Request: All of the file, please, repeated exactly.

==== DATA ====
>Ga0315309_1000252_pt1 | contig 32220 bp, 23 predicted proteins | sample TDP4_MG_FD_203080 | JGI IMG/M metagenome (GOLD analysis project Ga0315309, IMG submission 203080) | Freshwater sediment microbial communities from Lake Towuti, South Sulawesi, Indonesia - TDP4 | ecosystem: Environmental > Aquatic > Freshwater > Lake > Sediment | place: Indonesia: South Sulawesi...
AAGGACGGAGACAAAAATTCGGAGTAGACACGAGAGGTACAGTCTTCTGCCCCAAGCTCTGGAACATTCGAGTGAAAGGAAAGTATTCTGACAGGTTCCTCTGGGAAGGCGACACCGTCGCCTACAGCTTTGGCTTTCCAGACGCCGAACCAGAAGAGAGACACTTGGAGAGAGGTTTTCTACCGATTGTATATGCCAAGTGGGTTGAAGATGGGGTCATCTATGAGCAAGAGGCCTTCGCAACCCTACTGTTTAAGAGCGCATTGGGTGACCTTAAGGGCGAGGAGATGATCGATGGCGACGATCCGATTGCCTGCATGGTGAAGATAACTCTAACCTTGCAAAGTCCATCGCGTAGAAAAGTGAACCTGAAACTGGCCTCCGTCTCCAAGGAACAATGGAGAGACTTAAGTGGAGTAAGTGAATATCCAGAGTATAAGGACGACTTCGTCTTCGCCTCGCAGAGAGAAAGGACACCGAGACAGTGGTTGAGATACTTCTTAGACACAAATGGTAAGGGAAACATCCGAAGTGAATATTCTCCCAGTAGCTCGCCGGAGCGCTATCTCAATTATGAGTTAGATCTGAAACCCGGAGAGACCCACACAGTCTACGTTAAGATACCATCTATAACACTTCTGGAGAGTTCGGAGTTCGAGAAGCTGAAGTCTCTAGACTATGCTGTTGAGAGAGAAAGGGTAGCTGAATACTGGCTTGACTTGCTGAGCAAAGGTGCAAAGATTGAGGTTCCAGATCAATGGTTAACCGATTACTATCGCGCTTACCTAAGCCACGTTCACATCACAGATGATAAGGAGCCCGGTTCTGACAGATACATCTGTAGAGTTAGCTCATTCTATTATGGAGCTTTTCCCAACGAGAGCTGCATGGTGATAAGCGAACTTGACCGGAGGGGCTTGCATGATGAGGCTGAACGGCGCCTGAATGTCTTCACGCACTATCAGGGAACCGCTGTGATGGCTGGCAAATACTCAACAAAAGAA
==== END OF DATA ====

>Ga0315309_1000252_pt1 | contig 32220 bp, 23 predicted proteins | sample TDP4_MG_FD_203080 | JGI IMG/M metagenome (GOLD analysis project Ga0315309, IMG submission 203080) | Freshwater sediment microbial communities from Lake Towuti, South Sulawesi, Indonesia - TDP4 | ecosystem: Environmental > Aquatic > Freshwater > Lake > Sediment | place: Indonesia: South Sulawesi...
AAGGACGGAGACAAAAATTCGGAGTAGACACGAGAGGTACAGTCTTCTGCCCCAAGCTCTGGAACATTCGAGTGAAAGGAAAGTATTCTGACAGGTTCCTCTGGGAAGGCGACACCGTCGCCTACAGCTTTGGCTTTCCAGACGCCGAACCAGAAGAGAGACACTTGGAGAGAGGTTTTCTACCGATTGTATATGCCAAGTGGGTTGAAGATGGGGTCATCTATGAGCAAGAGGCCTTCGCAACCCTACTGTTTAAGAGCGCATTGGGTGACCTTAAGGGCGAGGAGATGATCGATGGCGACGATCCGATTGCCTGCATGGTGAAGATAACTCTAACCTTGCAAAGTCCATCGCGTAGAAAAGTGAACCTGAAACTGGCCTCCGTCTCCAAGGAACAATGGAGAGACTTAAGTGGAGTAAGTGAATATCCAGAGTATAAGGACGACTTCGTCTTCGCCTCGCAGAGAGAAAGGACACCGAGACAGTGGTTGAGATACTTCTTAGACACAAATGGTAAGGGAAACATCCGAAGTGAATATTCTCCCAGTAGCTCGCCGGAGCGCTATCTCAATTATGAGTTAGATCTGAAACCCGGAGAGACCCACACAGTCTACGTTAAGATACCATCTATAACACTTCTGGAGAGTTCGGAGTTCGAGAAGCTGAAGTCTCTAGACTATGCTGTTGAGAGAGAAAGGGTAGCTGAATACTGGCTTGACTTGCTGAGCAAAGGTGCAAAGATTGAGGTTCCAGATCAATGGTTAACCGATTACTATCGCGCTTACCTAAGCCACGTTCACATCACAGATGATAAGGAGCCCGGTTCTGACAGATACATCTGTAGAGTTAGCTCATTCTATTATGGAGCTTTTCCCAACGAGAGCTGCATGGTGATAAGCGAACTTGACCGGAGGGGCTTGCATGATGAGGCTGAACGGCGCCTGAATGTCTTCACGCACTATCAGGGAACCGCTGTGATGGCTGGCAAATACTCAACAAAAGAA